An interesting concept was raised today on a list-serve I frequent...
The concept raised was whether or not there could be any benefit to "paying" sexual offenders to attend treatment. One of the persons posting suggested that it was an idea worth piloting.
Well...Let me wade into this.
Approximately 10 years or so ago, the Correctional Service of Canada initiated a process for community-based programs in which offenders (including sexual offenders) on conditional release received $5.00 per group they attended. As the former Chief Psychologist for the community in the Ontario Region, I had first hand experience of this practice. Let me first say that I thought it was a great idea. I saw it as a token acknowledgement of the efforts our participants made in attending programs. Sure, if they didn't attend they could go back to jail, but that was not the point. The National Parole Board had deemed them ready to release, and I saw it as our job to work collaboratively to keep them out, not find ways to put them back in. In some respects, I think this paying guys issue is in line with the broader concept of increasing offender responsivity in treatment. Bottom line: More guys attended more often. Of course, CSC scrapped the program because of "optics" but, while it operated, I think the impact was eminently congruent with our ultimate goal.
Actually, I liked this idea so much that when I moved to Florida, I thought we should try it there, too. However, with a twist. We have a small population of men with severe and persistent mental illness which, ultimately, presents a quite potent barrier to their engagement in comprehensive treatment programming for persons who have sexually offended. Essentially, being floridly psychotic and failing to meet basic activities of daily living gets in the way of understanding lifestyle dysfunction and problematic behavior -- and, ultimately, getting better enough to complete treatment and go home. Too many of our guys were sleeping the day away or languishing in front of the television while we were trying to get them into groups.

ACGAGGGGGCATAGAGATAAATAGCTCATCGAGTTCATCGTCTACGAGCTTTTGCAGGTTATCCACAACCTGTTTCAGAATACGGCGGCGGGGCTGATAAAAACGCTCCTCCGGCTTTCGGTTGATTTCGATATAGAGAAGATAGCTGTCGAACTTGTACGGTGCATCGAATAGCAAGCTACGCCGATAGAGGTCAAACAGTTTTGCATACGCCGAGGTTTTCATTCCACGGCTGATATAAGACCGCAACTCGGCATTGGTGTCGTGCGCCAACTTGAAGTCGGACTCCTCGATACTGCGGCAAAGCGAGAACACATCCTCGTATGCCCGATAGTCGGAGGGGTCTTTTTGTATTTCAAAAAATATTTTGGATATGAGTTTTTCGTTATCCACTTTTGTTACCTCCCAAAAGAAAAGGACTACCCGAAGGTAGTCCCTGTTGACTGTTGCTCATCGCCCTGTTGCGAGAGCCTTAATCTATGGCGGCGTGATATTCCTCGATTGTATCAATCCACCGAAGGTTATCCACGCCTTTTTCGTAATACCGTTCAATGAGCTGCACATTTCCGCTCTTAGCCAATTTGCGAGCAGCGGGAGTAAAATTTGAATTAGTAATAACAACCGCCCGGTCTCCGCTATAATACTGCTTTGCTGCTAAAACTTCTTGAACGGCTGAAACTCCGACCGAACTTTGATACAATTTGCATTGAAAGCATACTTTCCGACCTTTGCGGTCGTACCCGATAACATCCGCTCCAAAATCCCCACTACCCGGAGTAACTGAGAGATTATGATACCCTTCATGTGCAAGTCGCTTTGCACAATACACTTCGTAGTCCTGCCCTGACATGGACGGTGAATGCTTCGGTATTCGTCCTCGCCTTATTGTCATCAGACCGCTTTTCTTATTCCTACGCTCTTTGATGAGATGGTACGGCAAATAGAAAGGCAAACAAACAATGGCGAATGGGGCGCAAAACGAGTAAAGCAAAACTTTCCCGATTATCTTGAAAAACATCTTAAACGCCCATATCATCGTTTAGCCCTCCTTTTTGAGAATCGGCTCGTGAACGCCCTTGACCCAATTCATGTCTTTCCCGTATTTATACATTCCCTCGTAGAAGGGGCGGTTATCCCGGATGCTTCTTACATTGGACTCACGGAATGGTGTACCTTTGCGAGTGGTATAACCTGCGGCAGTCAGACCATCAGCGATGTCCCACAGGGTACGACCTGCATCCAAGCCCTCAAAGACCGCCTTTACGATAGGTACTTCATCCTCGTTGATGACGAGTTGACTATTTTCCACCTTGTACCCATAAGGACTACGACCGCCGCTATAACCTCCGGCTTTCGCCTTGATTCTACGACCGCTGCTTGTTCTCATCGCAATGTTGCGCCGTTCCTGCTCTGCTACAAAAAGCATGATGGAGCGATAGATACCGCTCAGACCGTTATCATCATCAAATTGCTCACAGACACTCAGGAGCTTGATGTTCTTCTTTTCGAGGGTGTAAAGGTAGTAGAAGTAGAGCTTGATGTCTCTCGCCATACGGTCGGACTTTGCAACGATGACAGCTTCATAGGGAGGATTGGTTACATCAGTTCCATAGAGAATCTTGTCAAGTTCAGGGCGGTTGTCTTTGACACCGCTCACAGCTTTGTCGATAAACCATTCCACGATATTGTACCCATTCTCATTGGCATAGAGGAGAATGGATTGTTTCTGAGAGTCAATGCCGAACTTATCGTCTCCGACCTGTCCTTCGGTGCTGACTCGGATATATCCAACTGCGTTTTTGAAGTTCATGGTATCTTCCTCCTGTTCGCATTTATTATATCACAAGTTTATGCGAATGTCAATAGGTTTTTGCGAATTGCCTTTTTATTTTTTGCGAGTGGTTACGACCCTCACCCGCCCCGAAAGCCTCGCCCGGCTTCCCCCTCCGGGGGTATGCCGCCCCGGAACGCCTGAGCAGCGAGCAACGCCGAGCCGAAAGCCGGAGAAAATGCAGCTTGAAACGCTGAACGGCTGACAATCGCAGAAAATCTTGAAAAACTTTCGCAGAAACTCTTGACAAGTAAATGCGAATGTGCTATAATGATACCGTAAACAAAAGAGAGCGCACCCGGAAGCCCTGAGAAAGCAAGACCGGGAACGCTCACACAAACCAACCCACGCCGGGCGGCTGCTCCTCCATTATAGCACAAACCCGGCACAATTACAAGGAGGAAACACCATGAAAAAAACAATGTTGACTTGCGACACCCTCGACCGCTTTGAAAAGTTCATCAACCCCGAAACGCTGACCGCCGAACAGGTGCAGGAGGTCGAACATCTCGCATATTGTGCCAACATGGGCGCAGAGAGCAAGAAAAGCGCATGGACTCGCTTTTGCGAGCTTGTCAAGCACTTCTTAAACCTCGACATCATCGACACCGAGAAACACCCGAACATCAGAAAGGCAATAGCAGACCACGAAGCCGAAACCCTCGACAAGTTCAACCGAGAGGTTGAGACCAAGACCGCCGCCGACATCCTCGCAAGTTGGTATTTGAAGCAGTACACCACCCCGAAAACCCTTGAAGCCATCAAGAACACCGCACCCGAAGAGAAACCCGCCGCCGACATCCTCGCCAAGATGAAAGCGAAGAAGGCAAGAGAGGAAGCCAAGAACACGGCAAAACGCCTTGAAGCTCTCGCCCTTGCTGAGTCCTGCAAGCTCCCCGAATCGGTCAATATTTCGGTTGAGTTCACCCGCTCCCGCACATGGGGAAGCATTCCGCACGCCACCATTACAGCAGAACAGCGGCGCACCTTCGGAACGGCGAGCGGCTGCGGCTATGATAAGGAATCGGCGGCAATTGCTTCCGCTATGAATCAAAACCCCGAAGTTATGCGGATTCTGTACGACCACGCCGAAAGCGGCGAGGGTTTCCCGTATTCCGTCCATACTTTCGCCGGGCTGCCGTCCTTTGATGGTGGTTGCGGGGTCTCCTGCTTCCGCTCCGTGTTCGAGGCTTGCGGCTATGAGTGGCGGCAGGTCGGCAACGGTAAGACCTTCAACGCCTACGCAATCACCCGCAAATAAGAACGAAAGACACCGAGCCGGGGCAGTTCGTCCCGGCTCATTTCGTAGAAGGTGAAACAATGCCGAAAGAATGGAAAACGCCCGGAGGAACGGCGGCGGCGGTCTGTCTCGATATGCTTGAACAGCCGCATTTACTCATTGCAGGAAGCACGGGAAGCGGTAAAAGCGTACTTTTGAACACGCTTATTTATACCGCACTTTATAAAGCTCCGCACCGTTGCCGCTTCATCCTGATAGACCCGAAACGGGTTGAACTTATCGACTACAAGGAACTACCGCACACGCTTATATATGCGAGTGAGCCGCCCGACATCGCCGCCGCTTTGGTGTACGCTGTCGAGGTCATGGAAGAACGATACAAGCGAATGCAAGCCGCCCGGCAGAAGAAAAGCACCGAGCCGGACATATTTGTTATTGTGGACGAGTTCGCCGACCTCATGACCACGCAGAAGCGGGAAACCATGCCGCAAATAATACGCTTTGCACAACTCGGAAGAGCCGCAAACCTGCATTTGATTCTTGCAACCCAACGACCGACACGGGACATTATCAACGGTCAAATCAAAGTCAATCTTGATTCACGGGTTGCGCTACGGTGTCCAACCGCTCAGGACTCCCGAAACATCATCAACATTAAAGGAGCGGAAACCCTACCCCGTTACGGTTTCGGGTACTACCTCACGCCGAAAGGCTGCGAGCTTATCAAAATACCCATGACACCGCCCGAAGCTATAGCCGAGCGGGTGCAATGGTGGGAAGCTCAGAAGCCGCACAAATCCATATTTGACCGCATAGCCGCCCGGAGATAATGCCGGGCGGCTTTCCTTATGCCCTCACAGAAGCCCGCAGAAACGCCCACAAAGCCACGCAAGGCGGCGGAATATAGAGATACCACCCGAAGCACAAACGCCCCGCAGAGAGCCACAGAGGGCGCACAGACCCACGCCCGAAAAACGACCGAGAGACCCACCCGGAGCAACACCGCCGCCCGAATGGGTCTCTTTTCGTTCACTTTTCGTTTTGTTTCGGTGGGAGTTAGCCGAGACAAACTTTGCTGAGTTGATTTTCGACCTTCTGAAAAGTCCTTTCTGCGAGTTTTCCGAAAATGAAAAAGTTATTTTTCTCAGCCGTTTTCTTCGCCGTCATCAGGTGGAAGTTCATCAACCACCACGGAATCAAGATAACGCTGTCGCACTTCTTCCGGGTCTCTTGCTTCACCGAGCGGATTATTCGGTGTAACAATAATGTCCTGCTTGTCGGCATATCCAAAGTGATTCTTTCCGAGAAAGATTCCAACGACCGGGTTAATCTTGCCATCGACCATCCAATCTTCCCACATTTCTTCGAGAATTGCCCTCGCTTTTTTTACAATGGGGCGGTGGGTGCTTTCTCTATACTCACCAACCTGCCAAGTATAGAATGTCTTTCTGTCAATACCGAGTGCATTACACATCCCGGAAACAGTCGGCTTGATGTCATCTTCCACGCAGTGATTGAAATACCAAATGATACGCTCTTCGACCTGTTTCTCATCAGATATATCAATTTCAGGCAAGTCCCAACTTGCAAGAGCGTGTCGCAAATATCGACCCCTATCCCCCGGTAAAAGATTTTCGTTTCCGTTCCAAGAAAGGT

So, this was my thought... Why don't we pay them to attend psychotherapy and to attend to their ADLs? We pay other residents to perform various employment tasks, why not see getting better as their primary task or "job"? Sort of like making good mental health the project goal and paying them for attending to issues related to meeting that goal. We started paying each mental health unit resident 25 cents for every group he attends, to a weekly maximum of $5.00. Not much in the way of cost, but check out the Bottom line: Residents started getting up, engaging in morning exercises, showering, and preparing themselves for the day. Group participation increased dramatically, and we ultimately decreased the population of SPMIs in our residential mental health unit by a full third. Many of those discharged residents are now participating fully in our comprehensive treatment program.
Make of these examples what you will, but I am still a strong supporter of the concept. If our ultimate goal is to assist these persons in establishing the sort of balanced, self-determined lifestyles that are incongruent with continued antisociality and hurtful/harmful sexual behavior, any step is the right direction is a step towards harm reduction.
Up until now, getting sex offenders to attend treatment has typically involved threatening them with negative consequences (rearrest, denial of parole, etc) for non-attendance. I can see the benefits of using the carrot over the stick although I can also imagine how critics of the current sex offender treatment model would misrepresent that kind of approach.ReplyDelete
Hey Romeo. Nice to hear from you. I hope the Hamilton winter doesn't freeze you too severely. Be well, my friend.ReplyDelete